Kansas City Chiefs linebacker Mike Vrabel will retire from the NFL and be named an assistant coach at Ohio State on Monday, sources told The Columbus Dispatch on Saturday night.
None of the parties involved would comment when reached by The Dispatch, but the paper reported the school has a tentative news conference scheduled for Monday to announce the hiring. Vrabel, an Ohio State alum, played the past two seasons with the Chiefs after eight years with the New England Patriots. He has been part of NFL's labor negotiations as a member of the NFL Players Association's executive committee.
Luke Fickell, the Buckeyes' former defensive coordinator and linebackers coach, was promoted to head coach on May 30 after Jim Tressel resigned. According to The Dispatch, Fickell and Vrabel were roommates and teammates during their time together at Ohio State.
Speculation has been rampant that new Ohio State coach Luke Fickell coveted Vrabel, his former OSU teammate and roommate. Now, it appears he has his man.
At Ohio State, the 35-year-old Vrabel was a two-time Big Ten Defensive Player of the Year Award recipient before being drafted in the third round of the 1997 draft by the Pittsburgh Steelers. He signed with New England before the 2001 season and won three Super Bowls as a member of the Patriots.
The Chiefs traded a second round pick to New England during the 2009 offseason to acquire Vrabel and quarterback Matt Cassel. The move was Scott Pioli’s first major personnel move as the Chiefs' general manager and it turned out to be a good one. In it, he got the team a future Pro Bowl quarterback and a grizzled veteran leader to be the quarterback of his defense.
Though Vrabel’s best playing days were behind him, he made a clear impact on a struggling young defense. In particular, Vrabel served as a mentor to outside linebacker project Andy Studebaker.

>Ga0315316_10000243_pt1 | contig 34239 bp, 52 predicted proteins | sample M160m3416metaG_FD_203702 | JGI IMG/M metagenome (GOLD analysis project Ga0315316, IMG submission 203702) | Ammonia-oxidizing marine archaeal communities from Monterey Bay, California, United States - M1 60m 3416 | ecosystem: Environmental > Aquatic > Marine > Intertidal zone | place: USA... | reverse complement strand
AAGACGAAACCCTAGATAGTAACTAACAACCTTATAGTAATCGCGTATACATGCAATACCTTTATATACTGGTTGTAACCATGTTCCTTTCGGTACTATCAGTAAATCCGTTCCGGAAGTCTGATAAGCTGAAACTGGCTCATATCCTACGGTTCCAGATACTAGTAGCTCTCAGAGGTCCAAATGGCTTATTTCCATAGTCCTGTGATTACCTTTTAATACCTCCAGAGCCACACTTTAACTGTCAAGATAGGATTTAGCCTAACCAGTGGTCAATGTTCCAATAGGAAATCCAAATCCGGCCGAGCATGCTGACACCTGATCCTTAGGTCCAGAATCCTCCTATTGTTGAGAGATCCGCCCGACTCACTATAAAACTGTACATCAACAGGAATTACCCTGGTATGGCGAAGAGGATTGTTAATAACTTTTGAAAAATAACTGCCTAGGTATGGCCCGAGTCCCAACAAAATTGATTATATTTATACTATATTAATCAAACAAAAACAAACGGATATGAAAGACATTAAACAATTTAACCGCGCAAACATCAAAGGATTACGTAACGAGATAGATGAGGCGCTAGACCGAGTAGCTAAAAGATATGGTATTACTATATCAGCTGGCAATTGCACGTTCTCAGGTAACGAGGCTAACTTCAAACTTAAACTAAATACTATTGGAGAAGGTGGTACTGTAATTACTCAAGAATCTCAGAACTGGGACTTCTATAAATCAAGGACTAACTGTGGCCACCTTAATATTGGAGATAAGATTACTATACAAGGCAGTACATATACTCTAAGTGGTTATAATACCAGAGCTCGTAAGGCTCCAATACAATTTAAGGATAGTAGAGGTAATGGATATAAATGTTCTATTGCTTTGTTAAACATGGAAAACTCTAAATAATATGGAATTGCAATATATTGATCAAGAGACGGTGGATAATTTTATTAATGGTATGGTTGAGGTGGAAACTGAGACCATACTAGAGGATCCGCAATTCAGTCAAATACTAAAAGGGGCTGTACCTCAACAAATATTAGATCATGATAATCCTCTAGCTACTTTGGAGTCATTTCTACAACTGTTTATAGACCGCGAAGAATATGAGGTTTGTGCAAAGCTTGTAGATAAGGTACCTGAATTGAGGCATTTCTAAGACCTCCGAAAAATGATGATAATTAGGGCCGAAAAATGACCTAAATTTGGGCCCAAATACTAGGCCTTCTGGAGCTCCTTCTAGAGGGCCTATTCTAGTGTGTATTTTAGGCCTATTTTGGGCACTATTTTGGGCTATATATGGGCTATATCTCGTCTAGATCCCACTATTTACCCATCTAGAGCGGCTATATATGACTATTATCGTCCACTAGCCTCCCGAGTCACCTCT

Originally less than thrilled about being traded away from perennial contender New England to a terrible Chiefs team, Vrabel eventually embraced his new role as mentor and helped the organization turn things around.
Vrabel’s true contributions to Kansas City may not be fully realized until Andy Studebaker gets a chance to see consistent playing time. Should Studebaker develop into one of the game’s top linebackers, or even just a solid contributor, there will be no doubt that Mike Vrabel’s teachings will be largely responsible for his success. Come to think of it, you could even say Vrabel’s coaching career started in Kansas City.
Who knows, perhaps if he is successful at Ohio State, he’ll look to return to the NFL someday as a coach.
If Vrabel does indeed retire and doesn’t pull a Brett Favre, he’ll finish his career with 742 tackles, 57 sacks, 20 forced fumbles, 11 interceptions, 42 pass defenses and one defensive touchdown.
He also has a remarkable ten receptions for 14 yards and 10 touchdowns as a goal line tight end. In his 14-year NFL campaign, Vrabel spent time with the Pittsburgh Steelers, New England Patriots and Kansas City Chiefs. He won three Super Bowl Championships with the Patriots in 2002, 2004 and 2005.
The Beard and Stache wish Mike “Eight Pack” Vrabel all the best as he begins a new chapter in his life.